• Discussion on pet health insurance - Should I get pet health insurance? What should I look for in a company?
  • Discussion about heartworm, fleas and ticks
  • Microchipping - Should I get this done? When is the best time to do this?
  • Fecal exam and treatment for worms and other intestinal parasites
  • Complete physical exam which includes detection of potential congenital problems and anything else you may want to discuss. This is your new puppy and we're happy to answer any questions.

A complete physical exam includes detection of potential congenital problems and covers any topic you'd like to discuss. This is your new pet and we know you have many questions.

Care for Your Senior Pet

In recent years, great strides have been made in recognizing the special needs and requirements of our "senior citizen" dogs and cats. The veterinarians at Steele Creek Animal Hospital have the knowledge and diagnostic tools to identify age related problems and formulate realistic strategies to help your pets live longer and healthier lives. If your dog is seven to nine years of age or older (depending on breed) or your cat is 8 years of age or older, it is now in its senior years. We are happy to discuss with you our recommendations for senior testing and diets.

By taking the time to learn more about the special needs of your senior-aged pet, you have taken the first step toward providing the best care for your friend in its golden years. At Steele Creek Animal Hospital, we are proud of the special interest we take in geriatric medicine and care of your senior pet.

SeniorPets in their senior years begin to go through a gradual reduction of their physical capabilities. However, this process can be slowed and managed through proper veterinary care thereby offering your beloved pet an extended period of vitality and good health. Additionally, preventive care tailored to your pet's age, lifestyle, risk factors and other elements can help prevent common diseases or detect them at early and easily treatable stages.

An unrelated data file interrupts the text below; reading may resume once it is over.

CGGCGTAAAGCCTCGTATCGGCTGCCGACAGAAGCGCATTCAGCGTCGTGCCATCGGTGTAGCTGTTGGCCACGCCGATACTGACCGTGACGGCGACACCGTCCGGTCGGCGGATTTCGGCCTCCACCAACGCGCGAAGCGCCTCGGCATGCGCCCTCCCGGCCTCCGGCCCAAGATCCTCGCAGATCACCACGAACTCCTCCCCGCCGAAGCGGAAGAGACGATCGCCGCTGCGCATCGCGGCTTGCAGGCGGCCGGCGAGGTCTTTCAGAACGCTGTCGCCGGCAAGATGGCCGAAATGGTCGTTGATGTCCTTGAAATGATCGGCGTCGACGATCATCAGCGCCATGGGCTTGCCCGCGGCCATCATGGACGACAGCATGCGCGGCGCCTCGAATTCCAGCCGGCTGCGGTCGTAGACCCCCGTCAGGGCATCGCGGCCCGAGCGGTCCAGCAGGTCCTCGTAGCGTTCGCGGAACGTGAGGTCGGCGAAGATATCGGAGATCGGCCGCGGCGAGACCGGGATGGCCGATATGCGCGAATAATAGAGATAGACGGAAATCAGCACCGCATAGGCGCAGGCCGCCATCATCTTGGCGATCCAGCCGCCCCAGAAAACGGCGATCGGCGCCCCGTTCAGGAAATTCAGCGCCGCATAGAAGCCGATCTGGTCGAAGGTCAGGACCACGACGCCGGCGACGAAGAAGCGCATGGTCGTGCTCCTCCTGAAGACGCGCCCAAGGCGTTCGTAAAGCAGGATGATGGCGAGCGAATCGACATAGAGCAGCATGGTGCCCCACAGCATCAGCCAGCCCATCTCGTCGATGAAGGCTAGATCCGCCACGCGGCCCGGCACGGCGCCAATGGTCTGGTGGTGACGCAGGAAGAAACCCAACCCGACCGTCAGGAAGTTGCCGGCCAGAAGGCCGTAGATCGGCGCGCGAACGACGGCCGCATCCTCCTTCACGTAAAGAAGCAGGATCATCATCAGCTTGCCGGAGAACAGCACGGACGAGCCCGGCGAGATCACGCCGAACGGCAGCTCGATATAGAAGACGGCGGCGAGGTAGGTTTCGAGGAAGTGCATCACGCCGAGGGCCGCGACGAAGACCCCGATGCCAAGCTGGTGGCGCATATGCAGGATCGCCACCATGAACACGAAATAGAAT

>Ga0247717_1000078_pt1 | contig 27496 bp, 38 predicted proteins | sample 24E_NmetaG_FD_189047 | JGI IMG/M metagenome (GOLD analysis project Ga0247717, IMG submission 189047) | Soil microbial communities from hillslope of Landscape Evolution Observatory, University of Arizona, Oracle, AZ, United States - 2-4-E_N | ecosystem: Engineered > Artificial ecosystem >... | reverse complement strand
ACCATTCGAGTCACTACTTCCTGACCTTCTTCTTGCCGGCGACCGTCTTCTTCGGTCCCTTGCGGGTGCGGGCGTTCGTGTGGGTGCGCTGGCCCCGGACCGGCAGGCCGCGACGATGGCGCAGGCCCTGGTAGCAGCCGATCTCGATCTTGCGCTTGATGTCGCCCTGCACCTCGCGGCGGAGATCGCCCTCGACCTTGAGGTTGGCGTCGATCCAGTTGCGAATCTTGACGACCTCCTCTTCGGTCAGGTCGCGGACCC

Your Role in Caring for Your Senior Pet

There is also an important role for you to play as your pet's primary caregiver. While you cannot control age related decline, you can influence your pet's activity level, living conditions, access to quality senior medical care, and daily nutrition. With your veterinarian's help, you can manage these factors in order to prolong your pet's good health, vitality, and increase his or her wellbeing, even as your pet's pace slows a bit.

The best time to begin your pet's senior care program and recognize the need for a little extra TLC is well before age related conditions begin to set in. For this reason, the staff at Steele Creek Animal Hospital recommends regular senior wellness exams, which should include specialized laboratory tests to detect the early signs of disease processes. Dental care at this point in life becomes even more important. We recommend regular dental exams and cleanings for all pets, but especially those in their senior years. Diet and weight gain or loss are also important issues to keep an eye on. When you bring your pet in for a senior wellness visit, your veterinarian will evaluate his or her weight and offer recommendations based on what they see.